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IMF predicts worst year for economy since WWII

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  • IMF predicts worst year for global economy since WWII
  • Stock markets edge into positive territory despite ugly economic news
  • Major markets in U.S., Europe and Asia close the day higher
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(CNN) -- The world's stock markets moved into positive territory Wednesday despite an International Monetary Fund report which said the global economy was heading for its worst year since World War II.

Retail giant ASDA has announced it is adding 7,000 staff in the UK this year.

Retail giant ASDA has announced it is adding 7,000 staff in the UK this year.

The IMF, a global organization of 185 countries, said world growth this year would fall to 0.5 percent from 3.4 percent in 2008 despite the action taken by countries to boost spending.

It said plummeting asset values, decreasing household wealth and sinking demand would result in the first contraction of advanced economies' GDP since World War II.

The organization said even emerging and developing economies -- including China, India, the Middle East and Brazil -- would see a marked fall in growth.

However, the IMF predicted 2010 would bring the green shoots of recovery.

London's FTSE 100, the CAC 40 in Paris and Frankfurt's DAX 30 all closed higher -- 2.4 percent, 4.1 percent and 4.5 percent respectively -- despite the gloomy report.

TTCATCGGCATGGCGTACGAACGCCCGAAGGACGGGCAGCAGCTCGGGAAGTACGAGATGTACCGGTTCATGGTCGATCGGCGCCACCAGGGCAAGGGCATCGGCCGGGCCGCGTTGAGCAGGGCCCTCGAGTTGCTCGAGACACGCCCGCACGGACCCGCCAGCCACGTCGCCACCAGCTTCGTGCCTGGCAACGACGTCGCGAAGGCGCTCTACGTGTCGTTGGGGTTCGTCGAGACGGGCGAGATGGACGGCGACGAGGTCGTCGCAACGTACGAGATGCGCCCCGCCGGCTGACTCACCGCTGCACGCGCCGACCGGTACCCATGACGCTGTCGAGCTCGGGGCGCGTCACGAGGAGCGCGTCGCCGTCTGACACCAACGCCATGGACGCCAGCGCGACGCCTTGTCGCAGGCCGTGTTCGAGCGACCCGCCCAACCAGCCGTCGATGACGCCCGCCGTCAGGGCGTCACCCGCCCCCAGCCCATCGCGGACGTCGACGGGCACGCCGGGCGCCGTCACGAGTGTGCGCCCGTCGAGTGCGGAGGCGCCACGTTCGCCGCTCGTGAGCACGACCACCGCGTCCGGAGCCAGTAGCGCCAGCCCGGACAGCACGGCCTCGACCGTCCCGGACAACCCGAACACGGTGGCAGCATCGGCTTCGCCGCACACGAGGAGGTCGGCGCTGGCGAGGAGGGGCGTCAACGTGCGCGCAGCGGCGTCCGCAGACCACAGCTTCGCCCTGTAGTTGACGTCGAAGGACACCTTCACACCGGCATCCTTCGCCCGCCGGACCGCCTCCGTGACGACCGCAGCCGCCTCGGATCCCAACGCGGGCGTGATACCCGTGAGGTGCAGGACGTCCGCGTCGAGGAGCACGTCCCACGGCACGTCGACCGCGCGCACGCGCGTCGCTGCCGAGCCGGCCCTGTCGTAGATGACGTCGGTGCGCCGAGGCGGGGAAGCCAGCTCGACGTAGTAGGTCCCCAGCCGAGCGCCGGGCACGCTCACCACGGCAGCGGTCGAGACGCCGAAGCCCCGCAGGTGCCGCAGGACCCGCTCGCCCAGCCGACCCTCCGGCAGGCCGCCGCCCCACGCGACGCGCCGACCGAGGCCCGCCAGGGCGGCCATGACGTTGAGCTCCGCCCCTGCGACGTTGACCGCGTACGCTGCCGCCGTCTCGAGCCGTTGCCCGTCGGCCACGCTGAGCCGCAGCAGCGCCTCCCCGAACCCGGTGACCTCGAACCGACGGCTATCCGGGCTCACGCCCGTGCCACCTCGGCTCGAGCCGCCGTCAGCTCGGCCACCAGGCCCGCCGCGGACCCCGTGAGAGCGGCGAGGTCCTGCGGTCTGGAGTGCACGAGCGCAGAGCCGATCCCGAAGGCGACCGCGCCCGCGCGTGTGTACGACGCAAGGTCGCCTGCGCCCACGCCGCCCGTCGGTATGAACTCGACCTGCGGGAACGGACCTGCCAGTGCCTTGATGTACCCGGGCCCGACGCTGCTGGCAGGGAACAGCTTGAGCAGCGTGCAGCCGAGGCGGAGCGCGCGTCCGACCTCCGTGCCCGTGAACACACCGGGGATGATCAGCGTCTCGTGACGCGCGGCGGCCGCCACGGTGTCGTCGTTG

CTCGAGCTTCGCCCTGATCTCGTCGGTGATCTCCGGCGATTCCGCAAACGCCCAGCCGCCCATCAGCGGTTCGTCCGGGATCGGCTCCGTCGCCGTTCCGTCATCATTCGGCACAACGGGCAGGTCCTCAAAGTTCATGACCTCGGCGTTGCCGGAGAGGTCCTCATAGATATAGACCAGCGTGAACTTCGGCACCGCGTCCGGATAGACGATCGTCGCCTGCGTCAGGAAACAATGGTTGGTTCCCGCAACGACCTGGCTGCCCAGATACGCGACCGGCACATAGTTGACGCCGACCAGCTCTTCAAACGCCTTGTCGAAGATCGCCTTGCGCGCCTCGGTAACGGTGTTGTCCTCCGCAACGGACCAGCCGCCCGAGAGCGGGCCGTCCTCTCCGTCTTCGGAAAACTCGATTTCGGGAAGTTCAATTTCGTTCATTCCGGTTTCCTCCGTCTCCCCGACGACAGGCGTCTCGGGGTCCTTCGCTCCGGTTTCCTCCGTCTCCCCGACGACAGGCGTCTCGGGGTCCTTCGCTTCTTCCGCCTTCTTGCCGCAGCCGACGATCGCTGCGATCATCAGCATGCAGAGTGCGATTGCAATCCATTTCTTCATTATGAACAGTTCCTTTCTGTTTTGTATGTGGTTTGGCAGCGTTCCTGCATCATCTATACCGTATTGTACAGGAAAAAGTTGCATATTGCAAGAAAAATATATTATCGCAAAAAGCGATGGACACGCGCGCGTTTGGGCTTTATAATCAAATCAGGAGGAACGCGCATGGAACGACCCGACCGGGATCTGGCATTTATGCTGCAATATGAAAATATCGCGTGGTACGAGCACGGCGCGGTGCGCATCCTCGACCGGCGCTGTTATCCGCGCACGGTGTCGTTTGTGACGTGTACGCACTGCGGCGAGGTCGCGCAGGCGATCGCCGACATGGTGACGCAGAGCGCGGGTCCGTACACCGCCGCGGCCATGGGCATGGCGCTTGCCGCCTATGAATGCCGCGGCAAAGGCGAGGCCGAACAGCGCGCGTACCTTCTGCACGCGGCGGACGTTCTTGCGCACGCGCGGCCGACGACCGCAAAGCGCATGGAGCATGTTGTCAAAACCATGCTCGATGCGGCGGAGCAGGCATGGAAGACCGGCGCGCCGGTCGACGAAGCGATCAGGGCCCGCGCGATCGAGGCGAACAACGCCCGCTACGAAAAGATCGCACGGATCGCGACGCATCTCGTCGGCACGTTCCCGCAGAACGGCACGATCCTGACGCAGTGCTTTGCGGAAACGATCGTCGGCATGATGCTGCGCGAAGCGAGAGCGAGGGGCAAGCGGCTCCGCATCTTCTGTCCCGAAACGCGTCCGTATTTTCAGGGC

In the U.S. the Dow Jones closed up about 2.5 percent, the Nasdaq 3.5 percent and the S&P 3.3 percent.

The U.S. Federal Reserve kept its key interest rate near 0 percent, and said it is prepared to take additional steps to try to fix the troubled U.S. economy and credit markets.

Asian markets closed before the IMF report was published but also scored gains. Seoul's KOSPI index led Asian sharemarkets with a leap of nearly six percent.

Tokyo's Nikkei index closed up a half-percent and Australia's All Ordinaries Index gained a percent.

Hong Kong's Hang Seng index was down about a percent.

According to media reports, Panasonic is set to close three of its plants with the loss of more than 500 jobs after a drop in expected profits. Panasonic declined to comment.

However the UK finally received some good news, with retail giant ASDA -- part of the Wal-Mart empire -- announcing it was to add 7,000 staff this year.

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